In fact, notches and markings on the rear drum sight in real steel versions are usually a tip off of aftermarket parts.
Airsoft suppressor – flushness and fit
Some airsoft MP5 models may come with a mock suppressor, emulating a common real life tactical MP5 configuration.
Now, this is mostly a personal preference but it does look pretty cool. It will, however, extend the overall length of the gun.
One issue here that some cheaper models may have is that the suppressor may not align well enough with the inner barrel of the airsoft gun.
Some users have found little gaps in between the two that, in the worst case scenario, can cause performance issues, with BBs going off kilter and destroying accuracy and is something to be careful of.
Ambidextrous fire selector
The real steel MP5 is well known for having an ambidextrous H&K fire selector.
Good quality airsoft MP5s should have their own fully functioning versions as well , since it’s not just handy for our left handed friends but is also more true to life.
As always, fire selectors should move smoothly and click into place with a minimum of wobbling.
Dual mag releases
Another interesting quirk of the MP5 is its dual mag release system – real steel MP5s adopted both the circular M16 button style release and a traditional AK paddle.
Although the button isn’t always the most convenient for users to reach with a finger, and in our opinion the paddle is a lot easier to use one handed, for realism a good MP5 replica should have both.
Full size gearboxes (for AEGs)
The MP5 is a small airsoft gun and cheaper AEG producers may try and get away with using smaller or even pistol gearboxes to make it easier to squeeze in the battery and other components into the frame.
This can have a rather poor effect on performance and reliability, and if a proprietary gearbox is used it can make upgrading the airsoft MP5 a lot more of a hassle than it should otherwise be.
Most good quality airsoft MP5s will use a standard, full sized gearbox, often a V2 (sometimes a V3), which allows for better and more reliable performance and makes it easier to perform future modifications.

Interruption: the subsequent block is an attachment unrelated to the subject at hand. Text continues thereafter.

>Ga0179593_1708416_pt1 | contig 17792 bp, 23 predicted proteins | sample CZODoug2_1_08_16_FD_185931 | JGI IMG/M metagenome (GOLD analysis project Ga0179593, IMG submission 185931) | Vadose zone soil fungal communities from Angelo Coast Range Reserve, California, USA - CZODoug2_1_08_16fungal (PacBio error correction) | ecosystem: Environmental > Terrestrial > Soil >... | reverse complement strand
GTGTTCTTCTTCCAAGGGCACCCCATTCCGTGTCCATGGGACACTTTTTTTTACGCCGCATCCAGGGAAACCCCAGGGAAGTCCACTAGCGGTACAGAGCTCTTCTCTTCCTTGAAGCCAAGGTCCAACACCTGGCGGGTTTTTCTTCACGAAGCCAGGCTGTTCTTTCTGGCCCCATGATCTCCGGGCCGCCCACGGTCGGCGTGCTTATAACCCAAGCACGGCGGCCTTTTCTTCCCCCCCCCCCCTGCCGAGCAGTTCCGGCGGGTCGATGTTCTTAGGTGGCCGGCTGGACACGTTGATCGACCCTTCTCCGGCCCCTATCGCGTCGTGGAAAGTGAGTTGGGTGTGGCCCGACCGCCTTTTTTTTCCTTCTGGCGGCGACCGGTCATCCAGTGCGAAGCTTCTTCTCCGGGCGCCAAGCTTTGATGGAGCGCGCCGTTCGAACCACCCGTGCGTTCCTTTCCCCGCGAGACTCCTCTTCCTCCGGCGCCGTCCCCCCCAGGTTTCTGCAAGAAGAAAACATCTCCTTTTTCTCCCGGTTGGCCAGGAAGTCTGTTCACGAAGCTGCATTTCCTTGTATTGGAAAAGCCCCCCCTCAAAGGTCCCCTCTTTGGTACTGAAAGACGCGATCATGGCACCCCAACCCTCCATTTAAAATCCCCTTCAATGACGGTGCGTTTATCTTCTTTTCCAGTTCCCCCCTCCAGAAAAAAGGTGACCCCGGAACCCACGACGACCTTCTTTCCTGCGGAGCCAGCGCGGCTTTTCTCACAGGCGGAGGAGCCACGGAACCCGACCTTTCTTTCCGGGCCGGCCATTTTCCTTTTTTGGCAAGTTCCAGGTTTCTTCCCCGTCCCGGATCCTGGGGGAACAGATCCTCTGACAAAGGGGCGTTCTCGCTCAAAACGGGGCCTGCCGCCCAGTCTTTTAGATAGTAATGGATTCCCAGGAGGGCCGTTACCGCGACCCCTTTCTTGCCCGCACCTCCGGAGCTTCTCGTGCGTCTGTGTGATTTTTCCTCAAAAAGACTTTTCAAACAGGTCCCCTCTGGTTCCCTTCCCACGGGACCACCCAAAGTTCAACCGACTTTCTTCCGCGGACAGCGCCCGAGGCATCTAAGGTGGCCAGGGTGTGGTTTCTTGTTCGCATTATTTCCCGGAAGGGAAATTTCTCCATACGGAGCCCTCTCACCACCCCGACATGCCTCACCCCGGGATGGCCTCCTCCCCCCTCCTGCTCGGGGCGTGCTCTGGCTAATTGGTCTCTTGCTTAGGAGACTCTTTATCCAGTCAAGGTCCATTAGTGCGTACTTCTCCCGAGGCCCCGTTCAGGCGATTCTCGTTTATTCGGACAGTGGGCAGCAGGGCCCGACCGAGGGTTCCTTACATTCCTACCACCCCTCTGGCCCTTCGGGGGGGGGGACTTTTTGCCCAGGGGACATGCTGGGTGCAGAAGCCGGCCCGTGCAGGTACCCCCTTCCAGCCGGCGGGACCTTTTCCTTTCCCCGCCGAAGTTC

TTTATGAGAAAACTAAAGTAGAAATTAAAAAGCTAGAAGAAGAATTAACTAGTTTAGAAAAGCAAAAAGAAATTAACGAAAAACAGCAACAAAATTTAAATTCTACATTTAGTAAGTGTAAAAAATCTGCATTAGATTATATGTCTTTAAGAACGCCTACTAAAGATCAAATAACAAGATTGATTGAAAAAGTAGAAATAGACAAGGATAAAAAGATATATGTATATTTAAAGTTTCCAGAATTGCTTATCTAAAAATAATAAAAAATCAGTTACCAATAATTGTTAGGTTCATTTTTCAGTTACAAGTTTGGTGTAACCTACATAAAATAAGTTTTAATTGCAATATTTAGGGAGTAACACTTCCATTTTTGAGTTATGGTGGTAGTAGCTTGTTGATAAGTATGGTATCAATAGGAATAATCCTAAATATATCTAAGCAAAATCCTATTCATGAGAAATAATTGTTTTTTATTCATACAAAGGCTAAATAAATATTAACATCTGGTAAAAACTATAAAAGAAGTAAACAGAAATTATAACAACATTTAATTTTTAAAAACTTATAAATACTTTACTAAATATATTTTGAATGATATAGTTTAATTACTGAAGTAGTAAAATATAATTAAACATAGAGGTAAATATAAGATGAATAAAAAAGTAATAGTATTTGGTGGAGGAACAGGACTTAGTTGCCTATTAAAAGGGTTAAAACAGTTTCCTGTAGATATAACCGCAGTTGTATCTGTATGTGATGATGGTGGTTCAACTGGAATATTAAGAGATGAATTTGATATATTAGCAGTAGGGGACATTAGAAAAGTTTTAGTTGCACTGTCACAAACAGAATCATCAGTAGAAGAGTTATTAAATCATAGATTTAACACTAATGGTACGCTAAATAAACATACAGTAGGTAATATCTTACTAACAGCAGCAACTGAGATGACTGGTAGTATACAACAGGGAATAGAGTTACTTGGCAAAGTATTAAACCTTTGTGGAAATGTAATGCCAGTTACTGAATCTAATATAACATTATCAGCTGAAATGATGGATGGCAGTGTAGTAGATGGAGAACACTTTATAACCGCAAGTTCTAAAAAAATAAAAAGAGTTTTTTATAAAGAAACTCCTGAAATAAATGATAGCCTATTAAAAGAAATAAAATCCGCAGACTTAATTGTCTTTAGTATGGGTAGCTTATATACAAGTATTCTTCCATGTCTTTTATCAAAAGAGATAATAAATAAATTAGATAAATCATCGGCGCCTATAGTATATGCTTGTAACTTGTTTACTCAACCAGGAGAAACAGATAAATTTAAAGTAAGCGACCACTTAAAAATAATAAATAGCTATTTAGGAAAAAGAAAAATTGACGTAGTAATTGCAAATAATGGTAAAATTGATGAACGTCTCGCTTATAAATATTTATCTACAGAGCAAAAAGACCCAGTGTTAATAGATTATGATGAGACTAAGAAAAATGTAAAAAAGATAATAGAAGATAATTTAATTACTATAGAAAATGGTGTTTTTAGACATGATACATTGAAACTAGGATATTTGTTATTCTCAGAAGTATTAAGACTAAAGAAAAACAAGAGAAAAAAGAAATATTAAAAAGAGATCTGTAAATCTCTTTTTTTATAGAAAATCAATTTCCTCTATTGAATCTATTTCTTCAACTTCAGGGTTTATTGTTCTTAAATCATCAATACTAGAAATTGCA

As a result of its global popularity, over the decades Heckler & Koch released a plethora of variants for the MP5. Many of the variants offered had minor differences, such as different buttstocks, internal mechanisms and fire-select modes, barrel lengths, suppressor options and caliber types.
When it comes to airsoft, obviously many of the configurations and options that have a functional effect on real steel models don’t really apply.
As a result, there aren’t necessarily as many popular variants of the MP5 offered in the airsoft world as the hundred or so variants and clones that exist of the real steel version.
In addition, many manufacturers and retailers aren’t always that careful at properly labeling their MP5s with variant designations, simply using the MP5 name as a blanket term, which can cause some confusion.
That said, some of the more popular versions we’ve seen out there are:
MP5 A Series
The standard MP5 type, mass production of the MP5 really began with the A2 and A3 models (the A1 being a more limited, first production run).
The differences between A-series models with airsoft replicas are largely cosmetic, reflecting operational realities of the time, periodic design changes, and various product options introduced by H&K over the years.
For those interested in historical accuracy, key differences include the iconic triangular handguard (introduced in later A4/5 models) and the fire-select markings on the side of the weapon.
Older MP5s used a SEF – safe, semi and auto, while later A4 and A5s used a diagrammatic safety selection (called the 0-1-3-D pictogram).
The chart below lays out some key differences airsofters keen on realism and accuracy might want to pay attention to:
|A1||No stock, sling mounted,|
|A2||Fixed stock, metal cylindrical handguard, straight magazine, “SEF” fire-select markings|
|A3||Collapsable stock,metal cylindrical handguard, straight magazine, “SEF” trigger group markings|
|A4||Fixed buttstock, triangular plastic handguard, curved magazine option, 0-1-3-D pictogram|
|A5||Collapsible buttstock, triangular plastic handguard, curved magazine option, 0-1-3-D pictogram|
It’s important to note, however, that H&K continued offering these different A-series product lines as they introduced new options, so it’s not uncommon to see older models with features from newer models (A2s with triangular buttstocks and curved magazines, for example).
Designed for the US Navy, The MP5 N has ambidextrous fire-select, a collapsible buttstock, pictogram markings, a threaded barrel and a tritium illuminated front sight.